When car buyers think of fuel efficiency, many automatically think of hybrid models. Hybrids we’ve tested often lead their classes in gas mileage. And they can be ideal for lower-speed urban and suburban driving, when the vehicle can optimize its electric power.
But not all hybrids are created equal. With some, the trade-off for a high miles-per-gallon figure is performance that’s less smooth and refined. With others, it’s a smaller cargo area or less flexibility in carrying gear. Many automakers also load up their hybrids with extra features, which adds to their already higher sticker prices. And in a few cases, the hybrid’s added fuel economy isn’t much better than a conventional version of the same model.
Another option for stretching your fuel dollars is a diesel-powered vehicle. Diesels usually provide about 30 percent better fuel economy than similar gasoline cars. They’re commonplace in Europe, but most American drivers haven’t warmed to them, perhaps remembering the noisy, smelly, and sooty models of yesteryear.
But today’s modern diesels are so much more refined that some can be hard to distinguish from regular gasoline vehicles. Moreover, diesel cars are usually super-efficient while cruising on the highway, so they can be a better option than a hybrid for longer-distance commuters and other frequent freeway travelers.
On the downside, there are relatively few diesel models from which to choose, they generally cost more to buy than their gasoline counterparts, it can be harder to find diesel fuel in some areas, and the fuel is usually more expensive than even premium gasoline. So when comparing vehicles, carefully run the mpg and pump-price numbers in your area to see which type of car is best for your situation.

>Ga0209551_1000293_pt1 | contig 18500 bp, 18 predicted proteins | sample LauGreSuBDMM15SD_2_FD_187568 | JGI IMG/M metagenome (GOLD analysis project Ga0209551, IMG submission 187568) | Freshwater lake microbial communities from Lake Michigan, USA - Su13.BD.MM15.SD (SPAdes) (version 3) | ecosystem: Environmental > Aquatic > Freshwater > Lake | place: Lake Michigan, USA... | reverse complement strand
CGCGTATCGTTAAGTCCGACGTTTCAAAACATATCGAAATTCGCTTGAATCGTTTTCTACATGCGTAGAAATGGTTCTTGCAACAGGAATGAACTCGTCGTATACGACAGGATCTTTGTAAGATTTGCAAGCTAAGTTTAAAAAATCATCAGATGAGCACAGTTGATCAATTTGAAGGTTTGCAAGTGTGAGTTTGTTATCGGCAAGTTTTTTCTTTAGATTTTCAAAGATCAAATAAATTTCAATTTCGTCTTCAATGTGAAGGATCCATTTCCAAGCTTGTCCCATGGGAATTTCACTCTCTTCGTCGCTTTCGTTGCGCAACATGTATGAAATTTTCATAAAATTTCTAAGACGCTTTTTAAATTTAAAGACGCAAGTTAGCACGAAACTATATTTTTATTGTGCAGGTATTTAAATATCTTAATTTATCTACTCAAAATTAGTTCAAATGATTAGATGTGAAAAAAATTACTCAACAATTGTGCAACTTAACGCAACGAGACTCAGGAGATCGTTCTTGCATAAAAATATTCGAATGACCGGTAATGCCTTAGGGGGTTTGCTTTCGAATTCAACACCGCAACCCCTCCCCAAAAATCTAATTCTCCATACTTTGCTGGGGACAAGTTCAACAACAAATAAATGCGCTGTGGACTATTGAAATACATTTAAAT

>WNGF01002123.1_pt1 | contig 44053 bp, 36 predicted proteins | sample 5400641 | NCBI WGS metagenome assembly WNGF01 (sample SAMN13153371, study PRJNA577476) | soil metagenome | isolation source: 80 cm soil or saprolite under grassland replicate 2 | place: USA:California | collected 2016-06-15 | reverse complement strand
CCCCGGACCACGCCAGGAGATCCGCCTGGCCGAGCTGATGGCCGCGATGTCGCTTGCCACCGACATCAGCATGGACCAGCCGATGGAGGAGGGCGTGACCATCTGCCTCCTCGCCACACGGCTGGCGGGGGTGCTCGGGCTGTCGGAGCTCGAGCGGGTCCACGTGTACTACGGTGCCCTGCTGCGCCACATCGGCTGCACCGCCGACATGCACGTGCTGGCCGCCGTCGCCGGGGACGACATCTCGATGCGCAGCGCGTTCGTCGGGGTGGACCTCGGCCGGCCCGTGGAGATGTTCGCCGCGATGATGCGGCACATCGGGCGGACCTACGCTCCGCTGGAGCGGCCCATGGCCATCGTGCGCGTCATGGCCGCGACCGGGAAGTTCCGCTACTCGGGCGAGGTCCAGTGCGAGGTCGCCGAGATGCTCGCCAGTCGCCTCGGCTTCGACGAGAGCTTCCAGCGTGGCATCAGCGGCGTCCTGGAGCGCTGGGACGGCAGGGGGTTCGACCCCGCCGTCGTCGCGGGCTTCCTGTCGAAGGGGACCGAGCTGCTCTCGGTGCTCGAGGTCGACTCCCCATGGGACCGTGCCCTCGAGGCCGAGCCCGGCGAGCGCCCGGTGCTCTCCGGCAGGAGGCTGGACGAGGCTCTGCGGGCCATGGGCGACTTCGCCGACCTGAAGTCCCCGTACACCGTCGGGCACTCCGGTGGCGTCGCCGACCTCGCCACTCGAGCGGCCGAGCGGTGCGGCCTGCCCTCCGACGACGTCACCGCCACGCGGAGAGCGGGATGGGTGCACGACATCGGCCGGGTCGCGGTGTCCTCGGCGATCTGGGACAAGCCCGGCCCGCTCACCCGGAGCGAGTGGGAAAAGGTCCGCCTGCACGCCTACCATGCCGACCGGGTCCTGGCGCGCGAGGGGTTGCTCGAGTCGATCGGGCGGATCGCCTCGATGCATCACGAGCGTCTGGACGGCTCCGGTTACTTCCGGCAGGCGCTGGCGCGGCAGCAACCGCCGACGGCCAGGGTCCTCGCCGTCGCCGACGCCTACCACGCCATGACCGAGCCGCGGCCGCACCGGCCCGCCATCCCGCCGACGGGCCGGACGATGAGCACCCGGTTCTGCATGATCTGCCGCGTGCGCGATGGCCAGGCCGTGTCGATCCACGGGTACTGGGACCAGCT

We recently tested several fuel-efficient cars, including new hybrid versions of the Honda Accord and Subaru XV Crosstrek, and new diesel versions of the BMW 3 Series and Jeep Grand Cherokee. In addition, we just posted tests of the updated Dodge Dart, Honda Civic, and Volkswagen Passat.
The Accord Hybrid delivered an impressive 40 mpg overall in our combined city and highway fuel-economy tests, which makes it the most efficient midsized sedan we’ve tested. That said, buyers who are expecting the EPA figure of 47 mpg that’s posted on the window sticker may be disappointed. We’ve found that the EPA tests often exaggerate the fuel economy of hybrids.
Miles per gallon aside, the Accord Hybrid doesn’t measure up to the standard Accord in such areas as ride comfort, emergency handling, and quietness. As a result, it scored lower in our tests than the four-cylinder Accord. It costs about $6,500 more.
The XV Crosstrek Hybrid also left us under­whelmed. In this case, the hybrid version improves slightly on the drivability of the regular one, but it averaged only an additional 2 mpg overall in our tests. Considering it costs about $3,000 more than the regular version we tested, the hybrid might not be worth the extra money.
The Jeep and BMW diesels turned in a more impressive showing. Compared with their gasoline counterparts, they boosted fuel economy by a significant 6 and 7 mpg overall to 24 and 35 mpg, respectively—without a huge compromise in performance or refinement. And with their excellent highway efficiency of 32 and 49 mpg, they provide lengthy cruising ranges of 785 and 735 miles. You’ll pass by a lot of filling stations over that distance.
Both vehicles scored near the top of their classes in our testing.
But we can’t recommended any of the four models because their powertrains are too new for us to have reliability data.
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